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Posts Tagged ‘Philippines

Baras Basketball Snapshots by Samuel E. Warren Jr.

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Baras Basketball

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by Samuel E. Warren Jr.

Saturday, April 6. 2013

 

Saturday afternoon, my wife, Christy Warren, Esmeralda Tanahale, Christy’s sister, and other family members are at home at One Warren Way preparing the food for Elson Tanhale’s 15th Birthday Party.

 

My Nikon digital single lens reflex camera is charged up and I have shot some birthday celebration photos already.

 

I decide to walk along the barangay road. At the basketball court, I notice the local boys are shooting hoops.

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These snapshots are ,by no stretch of the imagination, basketball shots that would interest the editors of “Sports Illustrated.”

 

However, everyone has family somewhere on the planet.

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An Overseas Filipino Worker might be homesick to see family back in the province.

 

A Filipino or Filipina working and living in Manila, might be wondering about family and friends back in Leyte.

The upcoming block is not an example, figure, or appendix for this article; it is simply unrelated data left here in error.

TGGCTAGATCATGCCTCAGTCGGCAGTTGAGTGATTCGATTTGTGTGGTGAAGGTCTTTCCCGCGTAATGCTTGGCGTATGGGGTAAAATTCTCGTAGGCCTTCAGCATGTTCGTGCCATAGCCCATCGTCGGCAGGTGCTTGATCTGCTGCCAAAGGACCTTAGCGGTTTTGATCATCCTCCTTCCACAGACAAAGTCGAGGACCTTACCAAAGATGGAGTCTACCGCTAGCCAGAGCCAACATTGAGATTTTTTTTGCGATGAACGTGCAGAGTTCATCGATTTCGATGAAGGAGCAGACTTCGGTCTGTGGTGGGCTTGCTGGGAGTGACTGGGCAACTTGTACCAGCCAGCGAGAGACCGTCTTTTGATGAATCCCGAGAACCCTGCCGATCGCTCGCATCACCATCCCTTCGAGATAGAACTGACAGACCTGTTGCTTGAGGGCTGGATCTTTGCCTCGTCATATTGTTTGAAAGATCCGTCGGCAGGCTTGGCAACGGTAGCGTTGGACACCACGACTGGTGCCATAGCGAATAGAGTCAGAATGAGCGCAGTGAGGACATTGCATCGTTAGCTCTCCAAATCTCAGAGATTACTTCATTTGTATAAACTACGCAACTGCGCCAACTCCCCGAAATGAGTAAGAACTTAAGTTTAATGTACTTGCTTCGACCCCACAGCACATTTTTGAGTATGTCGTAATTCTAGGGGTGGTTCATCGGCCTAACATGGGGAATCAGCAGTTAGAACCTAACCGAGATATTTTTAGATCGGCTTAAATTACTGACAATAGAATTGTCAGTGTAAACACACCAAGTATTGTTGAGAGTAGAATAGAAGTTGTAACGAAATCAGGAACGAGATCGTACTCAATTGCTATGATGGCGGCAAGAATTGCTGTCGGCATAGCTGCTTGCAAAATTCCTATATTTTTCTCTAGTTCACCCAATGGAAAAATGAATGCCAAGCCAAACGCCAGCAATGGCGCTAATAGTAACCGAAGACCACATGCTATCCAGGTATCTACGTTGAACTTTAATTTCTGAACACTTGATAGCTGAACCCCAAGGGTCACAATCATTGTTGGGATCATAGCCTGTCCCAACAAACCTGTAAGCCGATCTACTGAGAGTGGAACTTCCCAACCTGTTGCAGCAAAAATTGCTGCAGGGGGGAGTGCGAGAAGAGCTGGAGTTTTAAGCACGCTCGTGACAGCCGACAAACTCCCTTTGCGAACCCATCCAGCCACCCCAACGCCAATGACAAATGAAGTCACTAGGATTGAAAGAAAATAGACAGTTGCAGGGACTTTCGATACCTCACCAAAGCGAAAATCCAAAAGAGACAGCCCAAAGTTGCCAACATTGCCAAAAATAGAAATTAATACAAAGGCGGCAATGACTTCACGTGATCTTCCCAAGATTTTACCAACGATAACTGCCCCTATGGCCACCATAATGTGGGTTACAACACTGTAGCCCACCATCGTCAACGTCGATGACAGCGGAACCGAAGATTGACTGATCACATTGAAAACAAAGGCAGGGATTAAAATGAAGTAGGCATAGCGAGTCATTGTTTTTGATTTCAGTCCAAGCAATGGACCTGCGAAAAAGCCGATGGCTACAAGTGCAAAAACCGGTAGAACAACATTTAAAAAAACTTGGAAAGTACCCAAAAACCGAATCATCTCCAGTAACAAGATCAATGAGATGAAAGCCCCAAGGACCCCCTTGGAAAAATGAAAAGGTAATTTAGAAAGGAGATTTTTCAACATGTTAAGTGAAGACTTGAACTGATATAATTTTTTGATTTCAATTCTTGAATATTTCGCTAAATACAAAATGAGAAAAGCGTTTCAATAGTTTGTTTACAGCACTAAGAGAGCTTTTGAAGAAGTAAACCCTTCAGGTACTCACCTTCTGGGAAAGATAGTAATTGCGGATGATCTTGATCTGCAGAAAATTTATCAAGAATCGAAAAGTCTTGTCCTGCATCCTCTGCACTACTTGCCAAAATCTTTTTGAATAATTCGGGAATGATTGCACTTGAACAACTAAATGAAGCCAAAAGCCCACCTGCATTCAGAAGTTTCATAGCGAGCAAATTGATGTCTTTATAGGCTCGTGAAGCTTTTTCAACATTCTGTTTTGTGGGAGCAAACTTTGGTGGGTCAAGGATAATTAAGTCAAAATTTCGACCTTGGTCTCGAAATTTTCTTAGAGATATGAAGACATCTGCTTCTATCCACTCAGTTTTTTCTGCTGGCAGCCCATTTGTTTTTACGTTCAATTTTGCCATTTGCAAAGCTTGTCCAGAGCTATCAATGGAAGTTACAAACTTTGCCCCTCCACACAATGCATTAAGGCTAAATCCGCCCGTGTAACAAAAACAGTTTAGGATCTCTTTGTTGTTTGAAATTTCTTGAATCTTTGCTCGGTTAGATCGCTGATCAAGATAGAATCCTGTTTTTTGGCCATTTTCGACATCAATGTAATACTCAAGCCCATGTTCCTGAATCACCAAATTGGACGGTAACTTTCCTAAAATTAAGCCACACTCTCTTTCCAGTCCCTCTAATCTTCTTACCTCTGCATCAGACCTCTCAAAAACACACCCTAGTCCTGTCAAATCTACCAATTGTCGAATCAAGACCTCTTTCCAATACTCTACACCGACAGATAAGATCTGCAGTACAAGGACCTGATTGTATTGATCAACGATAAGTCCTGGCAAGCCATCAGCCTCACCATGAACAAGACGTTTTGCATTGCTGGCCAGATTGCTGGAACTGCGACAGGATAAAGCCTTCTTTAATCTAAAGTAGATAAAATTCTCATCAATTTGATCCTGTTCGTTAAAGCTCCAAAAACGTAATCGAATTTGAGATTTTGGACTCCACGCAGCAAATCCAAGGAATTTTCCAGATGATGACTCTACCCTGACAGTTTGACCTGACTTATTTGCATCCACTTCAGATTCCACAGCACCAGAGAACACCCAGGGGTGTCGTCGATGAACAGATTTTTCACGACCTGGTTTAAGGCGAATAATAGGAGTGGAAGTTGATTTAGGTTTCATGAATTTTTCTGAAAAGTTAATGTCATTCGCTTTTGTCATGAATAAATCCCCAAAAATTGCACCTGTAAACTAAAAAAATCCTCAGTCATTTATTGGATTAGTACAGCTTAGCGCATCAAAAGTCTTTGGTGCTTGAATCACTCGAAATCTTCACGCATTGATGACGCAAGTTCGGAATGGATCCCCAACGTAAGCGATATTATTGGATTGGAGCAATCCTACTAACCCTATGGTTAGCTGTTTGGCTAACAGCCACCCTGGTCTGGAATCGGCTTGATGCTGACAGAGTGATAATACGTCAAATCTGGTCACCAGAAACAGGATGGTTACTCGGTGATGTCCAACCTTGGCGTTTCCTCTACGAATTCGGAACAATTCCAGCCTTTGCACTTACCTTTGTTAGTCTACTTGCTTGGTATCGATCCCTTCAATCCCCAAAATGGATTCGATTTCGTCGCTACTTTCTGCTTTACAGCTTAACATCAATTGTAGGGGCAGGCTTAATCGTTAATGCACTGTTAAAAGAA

If an OFW, someone in Manila, or a Filipino or Filipina living in the United States recognizes a family member or friend in the snapshots, then, these shots will have served their purpose.

Sam

 

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Written by samwarren55

April 10, 2013 at 2:47 PM

Business Creativity In The 21st Century Photos by Samuel E. Warren Jr.

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Business Creativity In The 21st Century

 

Jun Jun Tanhale, a rice farmer, and a “trike” motorcycle operator, of Barangay San Antonio, Palo, Leyte, Republic Of The Philippines, places empty coconut shell husks on the fire to cook a pot of rice cake.

 

The husks essentially work like charcoal briquets they become hot, burn slowly and consistently to give off an amount of heat that allows the food to cook through and through.

 

While the actual procedure is a fairly common cooking procedure in the rural Philippines; it points out that Filipinos tend to be creative in finding ways to stretch the budget and make the ends meet. Jun Jun and his wife, Esmeralda have six children. Photos by Samuel E. Warren Jr.

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Rice cake cooks in the pot. Photos by Samuel E. Warren Jr.

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What Time Is The Next Ferry To Manila ? Photo by Samuel E. Warren Jr.

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What Time Is The Next Ferry To Manila ?

Elaysa Tanhale, 2, of Barangay San Antonio, Palo, Leyte, Republic of the Philippines, looks up like a tiny traveler checking the time and destination of the next ferry sailing to Manila, complete with her overnight bag. Actually, she came to visit her Aunt Christy and Uncle Sam Warren in Barangay Baras, April 6, 2013.

Photo by Samuel E. Warren Jr.

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“Sammy” The East Texas Country Boy Workaholic

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Parental Portrait for Christmas

 

  Sammy

The East Texas Country Boy

Workaholic

Sammy_resized

Sammy”